Calls for tighter gun control laws in Minnesota echoed loudly on Wednesday in St. Paul as thousands of students took to the streets, demanding one thing: "Protect Children, Not Guns."
About 1,200 students from Freedom Schools — a summer school program — and a few elected officials marched several blocks to the State Capitol lawn to draw attention to youth killed by gun violence every year in the United States.
Rep. Dave Pinto, DFL-St. Paul, the chief sponsor of a recently stalled gun control legislation bill, said at the march that expanding criminal background checks and confiscating guns from those deemed a public safety threat would save many lives.
"Here at the Capitol, we spend a lot of energy on a lot of things," Pinto said. "We're not good at protecting children, we're good at protecting guns."
Pinto, whose efforts to end gun violence have helped him attract new supporters, urged the youth to keep pressing lawmakers.
"You see that building behind you?" he asked them, referring to the Capitol. "That belongs to you. That's your house and you belong here."
National Day of Social Action
Wednesday's march was one of many demonstrations happening in 87 cities and 28 states across the country for National Day of Social Action, a campaign to advocate for the passage of stricter gun laws that advocates say would put an end to deadly mass shootings at schools — a phenomenon that has led to numerous school walkouts and a rise of student activism.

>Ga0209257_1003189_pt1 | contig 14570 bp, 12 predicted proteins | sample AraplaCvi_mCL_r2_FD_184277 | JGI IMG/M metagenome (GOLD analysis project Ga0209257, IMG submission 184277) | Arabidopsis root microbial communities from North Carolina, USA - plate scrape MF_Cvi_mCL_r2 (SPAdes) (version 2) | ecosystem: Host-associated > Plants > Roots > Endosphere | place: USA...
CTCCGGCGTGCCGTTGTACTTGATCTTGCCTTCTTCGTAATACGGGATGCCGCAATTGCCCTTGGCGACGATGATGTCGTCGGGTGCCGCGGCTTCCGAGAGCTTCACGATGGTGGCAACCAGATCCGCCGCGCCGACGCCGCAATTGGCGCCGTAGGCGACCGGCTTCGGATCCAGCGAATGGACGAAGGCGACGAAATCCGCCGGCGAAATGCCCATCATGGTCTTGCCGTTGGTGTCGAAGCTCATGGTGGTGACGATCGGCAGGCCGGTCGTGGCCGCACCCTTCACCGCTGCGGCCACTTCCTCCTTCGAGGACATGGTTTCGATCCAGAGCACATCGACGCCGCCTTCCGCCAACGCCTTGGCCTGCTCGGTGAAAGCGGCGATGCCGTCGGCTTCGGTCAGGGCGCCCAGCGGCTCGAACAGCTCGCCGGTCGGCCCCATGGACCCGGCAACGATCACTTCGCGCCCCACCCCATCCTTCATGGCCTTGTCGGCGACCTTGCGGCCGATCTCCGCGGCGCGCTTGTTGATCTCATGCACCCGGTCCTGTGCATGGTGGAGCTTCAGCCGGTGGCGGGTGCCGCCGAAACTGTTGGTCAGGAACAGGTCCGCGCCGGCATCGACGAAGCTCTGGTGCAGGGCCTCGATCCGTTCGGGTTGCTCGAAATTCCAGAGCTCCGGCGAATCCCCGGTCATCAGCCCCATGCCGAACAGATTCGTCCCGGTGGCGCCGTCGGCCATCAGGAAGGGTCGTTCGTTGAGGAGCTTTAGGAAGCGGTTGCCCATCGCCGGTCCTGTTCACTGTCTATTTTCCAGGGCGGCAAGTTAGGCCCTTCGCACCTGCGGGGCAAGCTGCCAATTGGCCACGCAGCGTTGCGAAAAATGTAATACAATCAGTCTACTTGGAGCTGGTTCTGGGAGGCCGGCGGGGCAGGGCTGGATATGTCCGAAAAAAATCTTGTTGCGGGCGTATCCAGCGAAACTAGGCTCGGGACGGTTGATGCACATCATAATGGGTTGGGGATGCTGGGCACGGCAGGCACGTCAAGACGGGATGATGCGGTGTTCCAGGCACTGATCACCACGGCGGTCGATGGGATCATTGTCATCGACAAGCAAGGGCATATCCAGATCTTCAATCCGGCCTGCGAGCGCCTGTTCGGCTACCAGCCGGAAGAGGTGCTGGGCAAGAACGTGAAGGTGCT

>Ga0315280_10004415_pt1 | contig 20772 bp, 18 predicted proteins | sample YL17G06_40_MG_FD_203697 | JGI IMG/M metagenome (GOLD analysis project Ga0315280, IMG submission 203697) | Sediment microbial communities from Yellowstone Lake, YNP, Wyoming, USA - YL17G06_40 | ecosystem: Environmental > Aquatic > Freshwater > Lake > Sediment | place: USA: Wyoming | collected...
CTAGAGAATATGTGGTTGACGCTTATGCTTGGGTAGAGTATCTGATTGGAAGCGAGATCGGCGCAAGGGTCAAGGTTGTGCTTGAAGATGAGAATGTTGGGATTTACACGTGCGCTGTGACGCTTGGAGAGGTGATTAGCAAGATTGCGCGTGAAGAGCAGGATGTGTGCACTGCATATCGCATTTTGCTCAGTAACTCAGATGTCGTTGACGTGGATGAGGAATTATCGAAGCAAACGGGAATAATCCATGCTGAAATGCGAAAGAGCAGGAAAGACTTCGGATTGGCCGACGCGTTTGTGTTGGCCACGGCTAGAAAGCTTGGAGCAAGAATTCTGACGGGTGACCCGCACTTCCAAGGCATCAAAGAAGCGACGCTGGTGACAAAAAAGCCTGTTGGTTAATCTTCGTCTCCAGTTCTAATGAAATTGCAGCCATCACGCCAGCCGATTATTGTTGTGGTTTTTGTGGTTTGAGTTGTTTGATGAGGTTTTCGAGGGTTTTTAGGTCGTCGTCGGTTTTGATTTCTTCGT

Unlike previous gun-control demonstrations, the students protesting on Wednesday were in a festive, not somber, mood.
Wearing orange T-shirts, they chanted and danced. They carried signs with messages such as: "We will not be next, end gun violence," and "When I grow up, I want to be still alive."
The march was led by the Children's Defense Fund Minnesota Freedom Schools, a six-week summer and after-school literacy program aimed at helping disadvantaged children in high-poverty areas boost their reading skills while connecting them with resources.
This summer, 1,600 students will complete the free program in 13 Freedom Schools across Minnesota.
Emmanuel Donaby, who has been working with the state's Children's Defense Fund Freedom Schools for more than 20 years, said many lawmakers pass bills without studying how they would affect youth. He said staff at Freedom Schools prepare students to become active and civically engaged.
"Too many of our children are being killed by guns," said Donaby. "We need to keep them safe. They're our future."
Rica Rivera, a site coordinator at American Indian Freedom School in Minneapolis, brought 40 students to the march to raise awareness about the effects of gun-related incidents in her community. She mentioned the 1890 Wounded Knee massacre by federal troops that left about 300 American Indians dead and also spoke of more recent cases of Indian women who had been murdered.
"We do suffer from gun violence the most," said Rivera. "But we're left out of the conversation, and we're left out of the media."
Sekinat Fakunle and Destiny Cannon, both 11, said they are fed up with school shooting drills. The two girls, who are in summer school, said they had a drill Wednesday morning at their school. The girls hid under a coat rack and kept their hands behind their neck, they said.
"It's scary," said Cannon, a student at Webster Elementary School. "That's why we're here. We're protesting for people to put their guns down."